Child protection advocates are once again calling for social media education and app awareness for parents, guardians and children after a 13-year-old girl who was missing for over a week and found alive in Oregon this weekend.
The Edmonton teenager was last seen on Friday, June 24, at around 8:30 a.m. in the area of 131 Avenue and 91 Street, which is next to Killarney Junior High School. Edmonton police said she was found in Oregon on the morning of July 2.
A 41-year-old man is in custody and will be facing charges of child luring. Edmonton police said additional charges may follow as the investigation progresses. They believe the two met online.
In a statement from the FBI Saturday, the Portland field office said it helped in the arrest of 41-year-old Noah Madrano for allegedly luring a 13-year-old girl from Canada to the U.S.
The Oregon City Police Department later confirmed Madrano was arrested July 2 at the request of the FBI and that he will be in court Tuesday afternoon on the Oregon State charges he is being held on: kidnapping II, sexual abuse I and rape II.
Several organizations were a part of the investigation, including ALERT (Alberta Law Enforcement Response Teams), Northern Alberta Internet Child Exploitation Unit, Oregon City Police and the FBI.
Stephen Sauer with Cybertip says generally, it’s more common for the luring and sexual exploitation to take place entirely online. Cybertip is fielding a lot of reports about incidents involving pressure to exchange sexually explicit photos or for youth to engage in live streams.
“The online luring of children, it’s almost a sense of urgency for us. We are seeing an unprecedented number of kids being lured or groomed.
Someone is communicating with them for the purposes of committing a sexual offence against them,” Sauer says.
“That increase is about 120 per cent over the last six months, in terms of the numbers we see.
“We’re averaging about 155 reports per month at the moment… of youth engaged in a conversation with someone who has sexually exploited them online.”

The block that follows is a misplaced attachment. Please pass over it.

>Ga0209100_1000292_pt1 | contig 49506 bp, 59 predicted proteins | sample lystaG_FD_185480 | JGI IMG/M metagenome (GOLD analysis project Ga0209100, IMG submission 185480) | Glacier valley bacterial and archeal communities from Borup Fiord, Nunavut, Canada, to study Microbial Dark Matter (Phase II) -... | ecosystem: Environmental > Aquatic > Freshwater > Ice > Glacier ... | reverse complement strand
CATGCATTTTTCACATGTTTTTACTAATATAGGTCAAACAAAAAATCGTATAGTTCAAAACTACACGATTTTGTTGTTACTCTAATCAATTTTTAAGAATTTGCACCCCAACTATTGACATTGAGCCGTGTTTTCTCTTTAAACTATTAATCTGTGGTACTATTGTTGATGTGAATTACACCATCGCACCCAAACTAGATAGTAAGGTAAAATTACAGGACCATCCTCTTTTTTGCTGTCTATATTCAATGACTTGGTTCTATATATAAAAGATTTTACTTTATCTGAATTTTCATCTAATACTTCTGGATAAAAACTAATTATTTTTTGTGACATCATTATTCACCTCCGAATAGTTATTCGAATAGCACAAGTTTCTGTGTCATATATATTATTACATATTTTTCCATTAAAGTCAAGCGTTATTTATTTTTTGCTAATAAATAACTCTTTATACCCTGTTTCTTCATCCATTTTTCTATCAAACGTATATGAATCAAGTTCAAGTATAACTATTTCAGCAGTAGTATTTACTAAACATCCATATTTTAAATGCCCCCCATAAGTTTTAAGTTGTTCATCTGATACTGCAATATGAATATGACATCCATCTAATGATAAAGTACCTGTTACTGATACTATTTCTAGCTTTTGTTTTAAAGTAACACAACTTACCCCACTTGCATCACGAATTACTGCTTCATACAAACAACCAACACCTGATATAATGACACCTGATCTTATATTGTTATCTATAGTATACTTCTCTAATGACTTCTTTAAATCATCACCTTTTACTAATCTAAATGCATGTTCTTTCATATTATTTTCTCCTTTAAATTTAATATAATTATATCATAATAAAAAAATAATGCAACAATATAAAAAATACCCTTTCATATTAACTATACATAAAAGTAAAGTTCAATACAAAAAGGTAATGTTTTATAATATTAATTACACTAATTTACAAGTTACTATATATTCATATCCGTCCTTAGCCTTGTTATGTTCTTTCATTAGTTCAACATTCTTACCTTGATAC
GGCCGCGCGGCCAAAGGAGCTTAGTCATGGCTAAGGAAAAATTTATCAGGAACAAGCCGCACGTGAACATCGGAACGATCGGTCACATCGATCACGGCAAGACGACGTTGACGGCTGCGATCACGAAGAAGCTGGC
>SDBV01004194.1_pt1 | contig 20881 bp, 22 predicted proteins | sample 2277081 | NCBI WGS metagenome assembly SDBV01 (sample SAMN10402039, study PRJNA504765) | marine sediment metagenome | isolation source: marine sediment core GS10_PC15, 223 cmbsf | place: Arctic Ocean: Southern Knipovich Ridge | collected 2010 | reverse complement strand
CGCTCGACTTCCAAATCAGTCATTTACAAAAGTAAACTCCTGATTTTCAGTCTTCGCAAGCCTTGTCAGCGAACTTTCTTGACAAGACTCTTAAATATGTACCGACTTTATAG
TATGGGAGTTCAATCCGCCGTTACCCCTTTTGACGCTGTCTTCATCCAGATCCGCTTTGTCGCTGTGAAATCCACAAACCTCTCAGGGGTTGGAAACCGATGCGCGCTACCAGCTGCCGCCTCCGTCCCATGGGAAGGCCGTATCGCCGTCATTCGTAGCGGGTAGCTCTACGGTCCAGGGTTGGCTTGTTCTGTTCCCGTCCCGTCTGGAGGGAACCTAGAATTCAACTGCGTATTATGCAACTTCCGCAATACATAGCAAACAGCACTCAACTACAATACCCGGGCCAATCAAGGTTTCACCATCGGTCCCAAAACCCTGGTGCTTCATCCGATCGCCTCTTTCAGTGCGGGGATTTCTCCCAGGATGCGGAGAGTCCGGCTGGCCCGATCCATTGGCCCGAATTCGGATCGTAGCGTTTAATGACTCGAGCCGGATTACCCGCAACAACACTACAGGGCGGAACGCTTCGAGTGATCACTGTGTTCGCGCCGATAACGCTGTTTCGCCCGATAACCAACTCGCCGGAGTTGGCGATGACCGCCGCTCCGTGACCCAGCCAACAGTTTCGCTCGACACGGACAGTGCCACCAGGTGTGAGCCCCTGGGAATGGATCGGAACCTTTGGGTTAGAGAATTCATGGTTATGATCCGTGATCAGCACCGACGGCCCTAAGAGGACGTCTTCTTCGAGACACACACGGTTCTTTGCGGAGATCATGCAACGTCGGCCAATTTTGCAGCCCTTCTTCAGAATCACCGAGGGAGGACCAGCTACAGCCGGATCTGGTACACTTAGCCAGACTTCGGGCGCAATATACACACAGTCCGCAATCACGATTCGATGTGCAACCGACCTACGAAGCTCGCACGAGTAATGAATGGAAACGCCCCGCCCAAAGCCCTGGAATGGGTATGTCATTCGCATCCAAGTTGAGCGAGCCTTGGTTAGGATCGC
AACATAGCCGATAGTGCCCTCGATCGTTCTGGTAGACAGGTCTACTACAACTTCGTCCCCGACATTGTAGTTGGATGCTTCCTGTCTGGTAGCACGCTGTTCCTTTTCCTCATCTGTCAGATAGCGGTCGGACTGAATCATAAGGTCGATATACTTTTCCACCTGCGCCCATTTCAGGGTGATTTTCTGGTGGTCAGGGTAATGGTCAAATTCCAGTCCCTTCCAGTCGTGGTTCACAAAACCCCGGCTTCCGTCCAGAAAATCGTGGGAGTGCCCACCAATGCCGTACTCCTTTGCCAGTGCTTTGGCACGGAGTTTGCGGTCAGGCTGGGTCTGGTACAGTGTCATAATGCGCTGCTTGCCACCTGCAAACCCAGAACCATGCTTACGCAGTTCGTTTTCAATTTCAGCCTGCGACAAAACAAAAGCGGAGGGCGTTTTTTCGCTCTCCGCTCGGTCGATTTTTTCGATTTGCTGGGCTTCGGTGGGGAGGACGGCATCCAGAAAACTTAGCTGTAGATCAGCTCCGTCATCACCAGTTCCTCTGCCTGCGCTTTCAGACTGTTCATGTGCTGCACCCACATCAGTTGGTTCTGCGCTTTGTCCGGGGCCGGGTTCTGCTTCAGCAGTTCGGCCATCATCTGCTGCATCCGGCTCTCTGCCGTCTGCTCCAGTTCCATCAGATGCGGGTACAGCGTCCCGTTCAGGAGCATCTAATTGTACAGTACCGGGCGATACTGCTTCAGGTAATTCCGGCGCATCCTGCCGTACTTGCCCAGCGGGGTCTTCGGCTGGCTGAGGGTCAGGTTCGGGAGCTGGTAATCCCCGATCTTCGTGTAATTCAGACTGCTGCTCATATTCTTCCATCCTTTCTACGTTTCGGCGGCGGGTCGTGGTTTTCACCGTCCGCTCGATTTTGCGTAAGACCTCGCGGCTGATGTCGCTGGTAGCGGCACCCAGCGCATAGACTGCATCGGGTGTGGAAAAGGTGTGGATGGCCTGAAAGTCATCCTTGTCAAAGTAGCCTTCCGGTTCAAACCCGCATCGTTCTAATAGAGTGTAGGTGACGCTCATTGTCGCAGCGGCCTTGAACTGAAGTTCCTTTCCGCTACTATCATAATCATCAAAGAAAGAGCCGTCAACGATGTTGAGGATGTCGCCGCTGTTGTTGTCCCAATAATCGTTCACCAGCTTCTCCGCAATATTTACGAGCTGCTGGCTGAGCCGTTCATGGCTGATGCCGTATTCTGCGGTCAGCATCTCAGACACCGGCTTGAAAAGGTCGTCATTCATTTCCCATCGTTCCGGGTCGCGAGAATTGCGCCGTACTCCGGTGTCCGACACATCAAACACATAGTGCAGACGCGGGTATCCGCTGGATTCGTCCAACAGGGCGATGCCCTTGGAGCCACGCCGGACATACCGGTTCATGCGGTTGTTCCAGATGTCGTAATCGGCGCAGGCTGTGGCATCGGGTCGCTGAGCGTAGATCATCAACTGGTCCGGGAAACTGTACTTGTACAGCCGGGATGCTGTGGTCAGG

It’s less common for things to escalate into an in-person meeting, he says.
Sauer says children are more engaged in online platforms than ever before and offenders see that as an opportunity.
“Snapchat and Instagram are being used quite extensively for this type of activity at the moment. About 77 per cent of the reports that we’ve received through the tip line related to online luring pertain to Snapchat or Instagram.”
Little Warriors is seeing similar spikes in online child luring.
Dr. Wanda Polzin Holman, the organization’s clinical director, says offenders seem to be targeting different demographics. Recently, there’s been alerts issues in Alberta about child exploitation targeting boys aged nine to 13, she says.
“This is a really significant problem and I think over the last couple of years — through COVID and through children and teens having more access to computers and online usage and parents not necessarily being on top of this all the time — this has opened up a gateway for child predators in a way we’ve never seen before.”
“For girls, it happens a little bit slower,” Sauer adds. “What we’re seeing is they believe they’re in a relationship with a similarly-aged peer and that what is happening to them is part of a normal relationship with that person. Often there’s a lot of persistence by the individual who’s engaging with them.”
Advice for parents and guardians
“They should be having regular, ongoing conversations with their kids about technology, understanding a little bit more about that technology, and giving their kids the tools to understand where there’s red-flag behaviour,” Sauer says.